Compiled by Naina Manjrekar
Jasmine Varma on Art
In art, one is drawn to changes as one grows to perceive differently. Yet some images are so powerful they remain with you for ever. One such artist etched in my mind is Kara Walker whose wall scale paper-cut silhouettes are highly engaging in their psychological power. She explores the themes of race and gender. The works of sculptor Dhruva Mistry— the classical forms of the human figure or spatial explorations, the public space works or the smaller studies — have been a huge inspiration.
Varma is an independent curator and writer on art based in Mumbai
R Raj Rao on Books
The book I’d like to recommend is Delhi Noir edited by Hirsh Sawhney. It’s part of a series of crime short stories set in different cities. The book has 14 spine-chilling tales. The one I liked best was Last In, First Out by I Allan Sealy. In the story, bizarre things happen to young student couples in Delhi University who make out at a place known as Delhi Ridge.
Rao is a novelist based in Pune
Milind Date on Music
One of the few musicians who thrive in different types of music is Kedar Pandit. A renowned tabla player and composer, he has worked with Pandit Jasraj, RD Burman and Laxmikant Pyarelal. Singers like Asha Bhosle, Shankar Mahadevan and Sadhana Sargam have sung his compositions.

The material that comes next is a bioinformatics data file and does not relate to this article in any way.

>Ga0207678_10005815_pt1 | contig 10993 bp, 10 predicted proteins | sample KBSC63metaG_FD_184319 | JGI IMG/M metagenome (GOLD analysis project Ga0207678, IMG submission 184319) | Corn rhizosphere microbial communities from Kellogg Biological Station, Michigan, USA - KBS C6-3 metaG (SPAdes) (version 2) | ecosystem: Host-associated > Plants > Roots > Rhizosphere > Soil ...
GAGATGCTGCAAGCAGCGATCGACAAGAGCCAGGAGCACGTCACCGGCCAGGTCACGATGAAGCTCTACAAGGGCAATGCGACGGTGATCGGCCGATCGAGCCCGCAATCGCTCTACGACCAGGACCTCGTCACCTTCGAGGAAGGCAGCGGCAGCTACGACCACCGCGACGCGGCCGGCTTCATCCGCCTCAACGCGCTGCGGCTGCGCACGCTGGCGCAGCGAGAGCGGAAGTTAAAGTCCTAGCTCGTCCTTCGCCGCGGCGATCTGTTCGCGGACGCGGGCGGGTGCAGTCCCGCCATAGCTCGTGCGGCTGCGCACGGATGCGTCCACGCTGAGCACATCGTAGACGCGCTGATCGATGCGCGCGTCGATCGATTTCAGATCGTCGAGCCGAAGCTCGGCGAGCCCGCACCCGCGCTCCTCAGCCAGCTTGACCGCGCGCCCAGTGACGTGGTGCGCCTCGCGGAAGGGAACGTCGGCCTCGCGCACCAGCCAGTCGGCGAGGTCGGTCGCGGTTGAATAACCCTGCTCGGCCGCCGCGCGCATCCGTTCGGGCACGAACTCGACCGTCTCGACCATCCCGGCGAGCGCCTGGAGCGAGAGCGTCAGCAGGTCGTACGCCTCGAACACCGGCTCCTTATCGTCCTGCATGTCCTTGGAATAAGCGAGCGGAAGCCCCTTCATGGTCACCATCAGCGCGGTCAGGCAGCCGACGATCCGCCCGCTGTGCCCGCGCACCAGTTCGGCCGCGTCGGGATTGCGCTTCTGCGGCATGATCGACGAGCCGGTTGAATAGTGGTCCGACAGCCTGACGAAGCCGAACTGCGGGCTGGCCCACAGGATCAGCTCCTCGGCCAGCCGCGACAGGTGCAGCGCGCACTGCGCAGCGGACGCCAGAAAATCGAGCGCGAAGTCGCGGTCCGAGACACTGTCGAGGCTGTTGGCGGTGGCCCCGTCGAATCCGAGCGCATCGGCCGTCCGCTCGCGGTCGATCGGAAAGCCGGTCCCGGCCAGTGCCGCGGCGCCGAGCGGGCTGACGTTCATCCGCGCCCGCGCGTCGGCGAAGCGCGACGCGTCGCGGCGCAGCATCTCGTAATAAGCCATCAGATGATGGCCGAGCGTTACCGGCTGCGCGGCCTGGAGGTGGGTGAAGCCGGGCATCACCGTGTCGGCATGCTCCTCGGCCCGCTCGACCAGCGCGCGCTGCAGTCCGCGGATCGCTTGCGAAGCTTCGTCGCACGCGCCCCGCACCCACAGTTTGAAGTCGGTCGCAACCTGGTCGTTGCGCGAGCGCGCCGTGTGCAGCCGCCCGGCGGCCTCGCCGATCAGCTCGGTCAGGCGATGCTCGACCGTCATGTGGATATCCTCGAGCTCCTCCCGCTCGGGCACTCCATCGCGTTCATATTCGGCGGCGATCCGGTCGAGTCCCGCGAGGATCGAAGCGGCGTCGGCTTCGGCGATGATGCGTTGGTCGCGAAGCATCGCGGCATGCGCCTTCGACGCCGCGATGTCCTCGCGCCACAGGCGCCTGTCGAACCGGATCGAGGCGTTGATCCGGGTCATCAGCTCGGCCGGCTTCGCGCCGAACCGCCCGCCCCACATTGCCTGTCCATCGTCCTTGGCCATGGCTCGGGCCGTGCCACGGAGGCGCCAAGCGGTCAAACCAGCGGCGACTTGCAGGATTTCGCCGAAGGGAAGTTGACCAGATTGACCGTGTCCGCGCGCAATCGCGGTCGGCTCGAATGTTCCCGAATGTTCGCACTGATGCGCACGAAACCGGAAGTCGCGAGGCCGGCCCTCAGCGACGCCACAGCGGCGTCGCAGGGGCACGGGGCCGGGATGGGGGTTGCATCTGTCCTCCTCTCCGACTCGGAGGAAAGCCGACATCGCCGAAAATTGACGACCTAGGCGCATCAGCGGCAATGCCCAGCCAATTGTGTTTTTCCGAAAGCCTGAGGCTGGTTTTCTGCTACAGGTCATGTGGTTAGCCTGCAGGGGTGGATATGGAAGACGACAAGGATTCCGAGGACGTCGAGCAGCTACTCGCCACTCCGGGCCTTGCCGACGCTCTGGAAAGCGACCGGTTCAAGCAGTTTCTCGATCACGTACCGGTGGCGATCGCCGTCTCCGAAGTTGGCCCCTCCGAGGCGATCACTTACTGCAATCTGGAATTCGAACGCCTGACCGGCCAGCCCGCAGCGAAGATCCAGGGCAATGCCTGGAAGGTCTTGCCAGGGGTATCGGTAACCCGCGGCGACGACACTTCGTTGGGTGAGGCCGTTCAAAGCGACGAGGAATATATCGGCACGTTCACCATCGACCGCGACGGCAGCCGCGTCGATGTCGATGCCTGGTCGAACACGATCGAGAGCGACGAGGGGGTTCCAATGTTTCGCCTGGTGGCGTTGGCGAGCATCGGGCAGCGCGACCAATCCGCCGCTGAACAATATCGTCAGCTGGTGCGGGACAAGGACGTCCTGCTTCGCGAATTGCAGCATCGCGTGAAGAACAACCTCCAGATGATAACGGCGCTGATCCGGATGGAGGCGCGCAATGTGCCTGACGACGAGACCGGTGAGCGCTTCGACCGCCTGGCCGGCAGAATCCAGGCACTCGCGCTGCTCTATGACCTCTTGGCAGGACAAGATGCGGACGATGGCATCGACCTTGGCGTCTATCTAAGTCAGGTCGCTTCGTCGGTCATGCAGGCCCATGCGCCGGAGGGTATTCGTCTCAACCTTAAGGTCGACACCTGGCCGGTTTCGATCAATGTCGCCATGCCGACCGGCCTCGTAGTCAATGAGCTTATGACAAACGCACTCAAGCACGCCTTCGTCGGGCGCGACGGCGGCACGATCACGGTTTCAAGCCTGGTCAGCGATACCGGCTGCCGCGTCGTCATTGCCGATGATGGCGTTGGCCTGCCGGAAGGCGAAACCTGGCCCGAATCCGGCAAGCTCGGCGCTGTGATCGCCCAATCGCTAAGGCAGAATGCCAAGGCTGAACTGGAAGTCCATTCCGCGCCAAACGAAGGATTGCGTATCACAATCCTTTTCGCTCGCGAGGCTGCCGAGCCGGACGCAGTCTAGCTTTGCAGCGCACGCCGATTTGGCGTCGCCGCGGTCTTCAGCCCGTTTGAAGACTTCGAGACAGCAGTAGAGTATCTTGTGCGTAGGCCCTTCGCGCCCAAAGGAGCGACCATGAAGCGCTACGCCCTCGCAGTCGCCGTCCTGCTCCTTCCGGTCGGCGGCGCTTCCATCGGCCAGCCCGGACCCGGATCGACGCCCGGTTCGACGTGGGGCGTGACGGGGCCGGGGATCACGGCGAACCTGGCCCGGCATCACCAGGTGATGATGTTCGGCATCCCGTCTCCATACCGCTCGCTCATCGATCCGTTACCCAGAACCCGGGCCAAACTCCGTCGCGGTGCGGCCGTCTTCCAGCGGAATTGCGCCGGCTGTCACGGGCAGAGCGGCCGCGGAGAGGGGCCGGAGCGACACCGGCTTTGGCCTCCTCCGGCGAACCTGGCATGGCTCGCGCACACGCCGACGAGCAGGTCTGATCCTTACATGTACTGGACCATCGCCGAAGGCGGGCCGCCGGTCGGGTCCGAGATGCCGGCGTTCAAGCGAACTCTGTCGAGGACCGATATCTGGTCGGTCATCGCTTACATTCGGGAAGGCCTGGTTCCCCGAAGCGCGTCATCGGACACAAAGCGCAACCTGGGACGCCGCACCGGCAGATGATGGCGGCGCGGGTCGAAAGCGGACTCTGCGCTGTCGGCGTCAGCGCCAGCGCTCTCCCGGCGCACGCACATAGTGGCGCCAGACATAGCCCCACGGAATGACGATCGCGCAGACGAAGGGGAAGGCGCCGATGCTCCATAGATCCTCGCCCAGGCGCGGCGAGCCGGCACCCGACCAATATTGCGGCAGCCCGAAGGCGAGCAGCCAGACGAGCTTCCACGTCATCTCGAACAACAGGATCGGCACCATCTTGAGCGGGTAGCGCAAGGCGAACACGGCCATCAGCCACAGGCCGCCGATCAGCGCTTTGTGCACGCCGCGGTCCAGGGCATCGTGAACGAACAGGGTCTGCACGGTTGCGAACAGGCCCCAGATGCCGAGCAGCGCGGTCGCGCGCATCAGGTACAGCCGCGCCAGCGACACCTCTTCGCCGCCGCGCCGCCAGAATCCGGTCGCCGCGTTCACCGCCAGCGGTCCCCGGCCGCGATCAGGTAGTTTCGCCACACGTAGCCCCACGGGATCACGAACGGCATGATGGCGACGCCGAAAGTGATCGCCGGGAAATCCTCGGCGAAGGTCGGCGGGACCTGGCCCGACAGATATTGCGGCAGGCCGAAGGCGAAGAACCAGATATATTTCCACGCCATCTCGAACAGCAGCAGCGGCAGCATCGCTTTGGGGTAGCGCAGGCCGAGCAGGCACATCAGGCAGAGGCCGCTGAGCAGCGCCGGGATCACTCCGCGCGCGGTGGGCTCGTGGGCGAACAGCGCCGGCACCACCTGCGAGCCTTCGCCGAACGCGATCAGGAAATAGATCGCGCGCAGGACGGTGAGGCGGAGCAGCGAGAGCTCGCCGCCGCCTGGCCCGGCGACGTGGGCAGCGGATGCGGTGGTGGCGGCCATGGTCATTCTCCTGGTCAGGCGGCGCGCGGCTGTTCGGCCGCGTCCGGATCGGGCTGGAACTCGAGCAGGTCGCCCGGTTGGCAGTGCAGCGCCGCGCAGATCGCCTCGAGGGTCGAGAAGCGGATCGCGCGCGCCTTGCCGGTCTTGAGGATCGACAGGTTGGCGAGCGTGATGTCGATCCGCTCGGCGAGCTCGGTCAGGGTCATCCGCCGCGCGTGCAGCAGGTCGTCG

Date is a composer based in Mumbai
Meghnath on Film
The last movie I saw was Shriprakash’s Eer, which is a Mundari word that translates into “stories in stone”. In my opinion, it’s a landmark film talking about the much-neglected history of tribal people. It looks at that history from a point of view sensitive to their past as well as their present reality, countering many narratives misrepresenting and stereotyping such communities, their approach to religion and culture. It came across as an extremely powerful film by a committed and sincere filmmaker.
Meghnath is a filmmaker based in Ranchi
Mani Mohan Pathak on Food
One of my favourite restaurants in Bengaluru is Higher Taste at ISKCON. Part of the temple, this restaurant serves a wide range of purely vegetarian, sattvik food prepared without the use of garlic and onions. Not only is it extremely impressive in the variety of soups, vegetables and the other delicacies it offers, but also in the high quality of cooking that allows one to relish the natural taste of each ingredient and vegetable that goes into a dish. One can choose between the buffet that offers a rich and wholesome meal or the equally expansive a la carte menu.
Pathak is the sous chef at the Lalit Ashok, Bengaluru